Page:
September 21st The Great New England Hurricane of 1938
Centerville - Looking north on Whitney Avenue, just north of School Street - CLICK ON THE PHOTO
Probably the single greatest weather event to impact Hamden in the 20th century was the Hurricane of 1938, which occurred 75 years ago this weekend. Hundreds of trees were downed and electric and telephone service was out in many areas for days, even weeks.
In all, over 682 lives were lost, mostly in Rhode Island and Massachusetts. According to author Leslie H. Tyler, who published "The New England Hurricane" (1938), "The wind velocity was officially recorded at 186 miles per hour at the Harvard Meteorological Observatory at Blue Hill . . . on the edge of the storm."
Station 4 Fifteen Years Ago - Rescue 1 - 1998 Ford 3-D
Old Whitneyville Badge a Gift to the HFRA
Dick and Joan Kennel of Marietta, Georgia were passing through Connecticut last week on their vacation. For many decades, Mr. Kennel had been in possession of badge #48 from the Whitneyville Volunteer Fire Co. No. 3. He believes the badge may have belonged to either of his two grandfathers, both of whom lived in Whitneyville and both of whom may have belonged to the fire company.
Having learned of the Hamden Fire Retirees' Association a few months earlier, and wishing to give the badge a good home, Dick and his wife Joan stopped by the HFRA secretary's home to donate the badge to our archives.
We are presently combing through our files and those of the Hamden Historical Society to find out if records of badge numbers were kept by Co. 3, and to see if Dick Kennel's grandfathers were members. Thank you, Mr. Kennel - much appreciated!
Ray's Last Day on the Line
September 1994 - Capt. Dave Johnson, Firefighters Harold Prescher, John Longo, Mark Pratt, Ray Chase and Batt. Chief Tom Doherty. This was Ray's last day on Platoon 3 before taking the position of Asst. Supt. of Alarms & Apparatus. Ray joined the Department in July 1970 and retired on July 1, 1999.
Truck 2 in 1978
Memorable First Ride on a Fire Truck 35 Years Ago
September 26, 1978 at Station 3 began with Lt. Frank Eitler temporarily assigning a recruit firefighter to Truck 2 for the day because Training Officer D/C Ken Harrington was off duty for a doctor's appointment. About ten minutes after 8 a.m. roll call a box assignment was dispatched to 10 Eleanor Street for a kitchen fire. Engines 1 and 2 responded with Rescue 2 out of Station 2.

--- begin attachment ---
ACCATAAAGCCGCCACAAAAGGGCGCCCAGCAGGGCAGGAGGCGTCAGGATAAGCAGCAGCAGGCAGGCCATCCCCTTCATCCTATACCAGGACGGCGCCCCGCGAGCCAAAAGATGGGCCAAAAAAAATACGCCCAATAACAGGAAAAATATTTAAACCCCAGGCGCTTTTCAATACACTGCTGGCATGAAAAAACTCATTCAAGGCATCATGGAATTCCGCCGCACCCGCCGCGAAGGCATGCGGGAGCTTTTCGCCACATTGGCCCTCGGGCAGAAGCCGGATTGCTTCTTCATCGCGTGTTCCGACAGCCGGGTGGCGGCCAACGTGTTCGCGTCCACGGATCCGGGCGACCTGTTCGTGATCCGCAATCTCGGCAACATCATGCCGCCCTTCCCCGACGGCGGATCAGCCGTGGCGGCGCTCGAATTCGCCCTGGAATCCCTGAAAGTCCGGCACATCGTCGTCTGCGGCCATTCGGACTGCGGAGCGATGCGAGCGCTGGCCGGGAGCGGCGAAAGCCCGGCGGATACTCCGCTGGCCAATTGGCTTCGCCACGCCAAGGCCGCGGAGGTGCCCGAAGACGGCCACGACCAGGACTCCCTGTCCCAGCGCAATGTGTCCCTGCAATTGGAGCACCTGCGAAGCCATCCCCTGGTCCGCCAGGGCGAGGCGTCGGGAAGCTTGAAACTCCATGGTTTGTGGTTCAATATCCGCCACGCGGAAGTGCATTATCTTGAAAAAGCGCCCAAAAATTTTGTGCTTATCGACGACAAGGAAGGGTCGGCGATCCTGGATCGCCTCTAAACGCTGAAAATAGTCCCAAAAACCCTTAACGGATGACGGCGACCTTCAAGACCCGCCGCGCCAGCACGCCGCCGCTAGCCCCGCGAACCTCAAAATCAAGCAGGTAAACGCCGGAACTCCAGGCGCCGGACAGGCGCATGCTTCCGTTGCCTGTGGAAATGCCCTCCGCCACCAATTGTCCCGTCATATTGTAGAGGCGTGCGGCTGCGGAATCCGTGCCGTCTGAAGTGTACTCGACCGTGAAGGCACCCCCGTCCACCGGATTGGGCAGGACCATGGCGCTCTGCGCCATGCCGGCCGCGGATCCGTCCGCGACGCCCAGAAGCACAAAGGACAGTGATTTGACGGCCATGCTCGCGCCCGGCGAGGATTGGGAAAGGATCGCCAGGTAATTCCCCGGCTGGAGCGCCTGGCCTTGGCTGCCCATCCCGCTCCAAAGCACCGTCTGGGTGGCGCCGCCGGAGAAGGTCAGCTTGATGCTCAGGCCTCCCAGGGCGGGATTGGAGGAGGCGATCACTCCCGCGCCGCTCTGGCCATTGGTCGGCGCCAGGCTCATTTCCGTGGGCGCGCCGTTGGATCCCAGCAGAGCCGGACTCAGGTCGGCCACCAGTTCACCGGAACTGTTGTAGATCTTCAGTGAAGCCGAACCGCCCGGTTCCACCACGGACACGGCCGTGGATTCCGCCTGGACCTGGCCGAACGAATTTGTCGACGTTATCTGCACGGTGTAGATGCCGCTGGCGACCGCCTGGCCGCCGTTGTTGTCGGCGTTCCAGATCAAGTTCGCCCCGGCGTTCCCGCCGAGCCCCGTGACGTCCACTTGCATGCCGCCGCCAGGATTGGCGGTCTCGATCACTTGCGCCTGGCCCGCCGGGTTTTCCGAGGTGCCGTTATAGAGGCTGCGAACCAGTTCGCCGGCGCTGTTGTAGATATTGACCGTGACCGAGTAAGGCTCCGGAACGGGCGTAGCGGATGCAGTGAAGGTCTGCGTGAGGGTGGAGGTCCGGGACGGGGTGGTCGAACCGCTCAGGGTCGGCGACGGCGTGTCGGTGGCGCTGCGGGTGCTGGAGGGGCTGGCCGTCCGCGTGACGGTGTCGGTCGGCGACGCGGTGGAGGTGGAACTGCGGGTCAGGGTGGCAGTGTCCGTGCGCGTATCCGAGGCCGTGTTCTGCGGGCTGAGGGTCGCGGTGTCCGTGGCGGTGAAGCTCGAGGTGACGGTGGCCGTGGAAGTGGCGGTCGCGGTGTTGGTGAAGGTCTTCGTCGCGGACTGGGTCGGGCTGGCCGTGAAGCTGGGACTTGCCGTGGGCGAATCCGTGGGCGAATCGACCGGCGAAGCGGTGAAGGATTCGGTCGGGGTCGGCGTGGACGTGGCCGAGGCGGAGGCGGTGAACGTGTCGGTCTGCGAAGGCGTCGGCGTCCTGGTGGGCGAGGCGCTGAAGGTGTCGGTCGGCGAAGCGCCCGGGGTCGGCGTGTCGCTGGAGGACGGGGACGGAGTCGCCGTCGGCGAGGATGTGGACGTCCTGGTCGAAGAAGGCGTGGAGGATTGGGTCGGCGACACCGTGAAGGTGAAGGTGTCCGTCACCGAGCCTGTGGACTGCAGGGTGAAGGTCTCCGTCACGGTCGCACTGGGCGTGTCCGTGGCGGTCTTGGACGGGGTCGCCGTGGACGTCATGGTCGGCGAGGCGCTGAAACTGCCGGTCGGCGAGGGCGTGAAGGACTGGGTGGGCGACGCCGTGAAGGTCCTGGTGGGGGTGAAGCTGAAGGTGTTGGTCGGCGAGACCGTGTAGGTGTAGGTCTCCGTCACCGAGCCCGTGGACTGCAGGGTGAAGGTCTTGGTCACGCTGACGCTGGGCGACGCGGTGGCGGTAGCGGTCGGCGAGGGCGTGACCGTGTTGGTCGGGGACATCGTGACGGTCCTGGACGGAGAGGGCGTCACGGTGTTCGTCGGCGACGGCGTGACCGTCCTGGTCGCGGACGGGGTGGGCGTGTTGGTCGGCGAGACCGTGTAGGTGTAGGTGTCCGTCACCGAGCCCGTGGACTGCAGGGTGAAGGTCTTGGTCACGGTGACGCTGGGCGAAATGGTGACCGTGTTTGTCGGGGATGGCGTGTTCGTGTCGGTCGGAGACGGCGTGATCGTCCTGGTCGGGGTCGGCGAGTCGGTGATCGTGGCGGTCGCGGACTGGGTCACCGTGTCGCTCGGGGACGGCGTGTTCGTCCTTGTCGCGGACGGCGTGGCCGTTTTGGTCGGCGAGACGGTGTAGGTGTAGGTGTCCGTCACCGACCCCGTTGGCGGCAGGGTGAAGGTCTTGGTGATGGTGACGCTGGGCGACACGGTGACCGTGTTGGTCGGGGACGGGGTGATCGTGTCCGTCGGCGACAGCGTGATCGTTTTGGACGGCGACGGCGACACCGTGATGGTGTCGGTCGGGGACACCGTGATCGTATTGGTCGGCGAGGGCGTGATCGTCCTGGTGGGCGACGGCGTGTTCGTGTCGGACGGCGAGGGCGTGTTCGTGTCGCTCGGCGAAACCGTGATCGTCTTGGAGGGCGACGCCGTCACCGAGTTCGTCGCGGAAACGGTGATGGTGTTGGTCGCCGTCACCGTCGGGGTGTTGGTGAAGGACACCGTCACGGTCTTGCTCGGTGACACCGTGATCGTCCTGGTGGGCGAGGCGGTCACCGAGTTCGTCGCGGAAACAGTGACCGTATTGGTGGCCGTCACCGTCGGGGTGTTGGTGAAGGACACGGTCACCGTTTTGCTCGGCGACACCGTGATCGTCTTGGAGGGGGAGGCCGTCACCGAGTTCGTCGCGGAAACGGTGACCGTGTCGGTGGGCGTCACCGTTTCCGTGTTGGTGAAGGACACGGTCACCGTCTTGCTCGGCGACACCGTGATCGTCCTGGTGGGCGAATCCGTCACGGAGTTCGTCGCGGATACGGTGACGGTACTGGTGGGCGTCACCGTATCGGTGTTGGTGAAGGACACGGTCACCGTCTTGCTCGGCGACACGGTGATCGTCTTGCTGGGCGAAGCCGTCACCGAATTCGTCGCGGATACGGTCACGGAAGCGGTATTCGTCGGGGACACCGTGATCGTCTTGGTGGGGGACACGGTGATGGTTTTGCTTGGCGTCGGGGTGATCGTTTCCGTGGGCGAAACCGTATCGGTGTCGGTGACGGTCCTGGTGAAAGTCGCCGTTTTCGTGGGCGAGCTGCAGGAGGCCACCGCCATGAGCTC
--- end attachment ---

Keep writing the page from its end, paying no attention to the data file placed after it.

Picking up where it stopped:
At Station 3, Truck 2's driver and the recruit firefighter climbed aboard the 1970 Maxim aerial. "Truck 2, 10-1." It was the recruit firefighter's first ride on a piece of fire apparatus!
With lights flashing and siren blaring, Truck 2 proceeded cautiously down a very narrow Waite Street. A small line of cars was queued up at the corner of Whitney, where a Hamden police officer was directing traffic due to an earlier traffic accident. When the cop saw the ladder truck approaching, he held up his hands to stop traffic in all directions and waved Truck 2 through the intersection.
A woman heading north on Whitney said later that she didn't see the cop's hand signal to stop, and the blind corner at Waite and Whitney prevented the driver of Truck 2 from seeing the woman's '72 LeMans approaching from the south. Her car reached the intersection at the same time as Truck 2, which slammed into her right quarter panel. The LeMans spun around scaring the hell out of all involved, especially Patrolman Vic Zygmont, who narrowly avoided being hit.
Pulling to the side of the road, Truck 2's driver yanked the microphone from the dashboard bracket, "Truck 2 to Headquarters, we've been involved in a minor accident at Waite and Whitney. You'd better send Truck 1 to Eleanor Street." Fortunately, there were no injuries and the truck came through undamaged.
The driver of Truck 2 was at a loss for words. What do you say to a new firefighter taking his first ride on a fire truck when something like this happens? What can you say? Slipping the mike back onto the bracket, the driver of Truck 2 smiled at the new recruit sitting beside him and sighed, "Have you considered maybe a career in hair dressing?"
The woman driving the LeMans was cited for failing to obey a policeman's signal and not granting the right-of-way to emergency apparatus. She also was the secretary to the president of the Board of Fire Commissioners, who managed a local bank.
In 2010, the recruit firefighter completed thirty-two years with the department, retiring as a battalion chief. The driver of Truck 2 spent another twenty-plus years with the department and, in retirement, has chronicled stories such as these as your webmaster. The kitchen fire on Eleanor Street turned out to be very minor, which was good news to the recruit. It was his wife's parents' house. (You just can't make this stuff up!)
A Little Hamden History
As the driver of Truck 2 spent the rest of September 26, 1978 at the watch desk completing his accident report for Chief Leddy, a noontime news program on Channel 8 featured an interview with some members of the Branford Electric Railway Association. They were observing the 30th anniversary of the last trolley run in Connecticut, on September 26, 1948. Hmmm! The only other time a Hamden truck company was involved in an accident was in 1941 - with a trolley.
Hamden Chronicle, September 23, 1948 (Courtesy of the Hamden Historical Society)
Hamden Chronicle - September 23, 1948
1934 - A Connecticut Co. trolley at Dixwell & Pershing (William Watts photo)
1941 - Dixwell and Mather - Hamden Ladder Truck vs. Trolley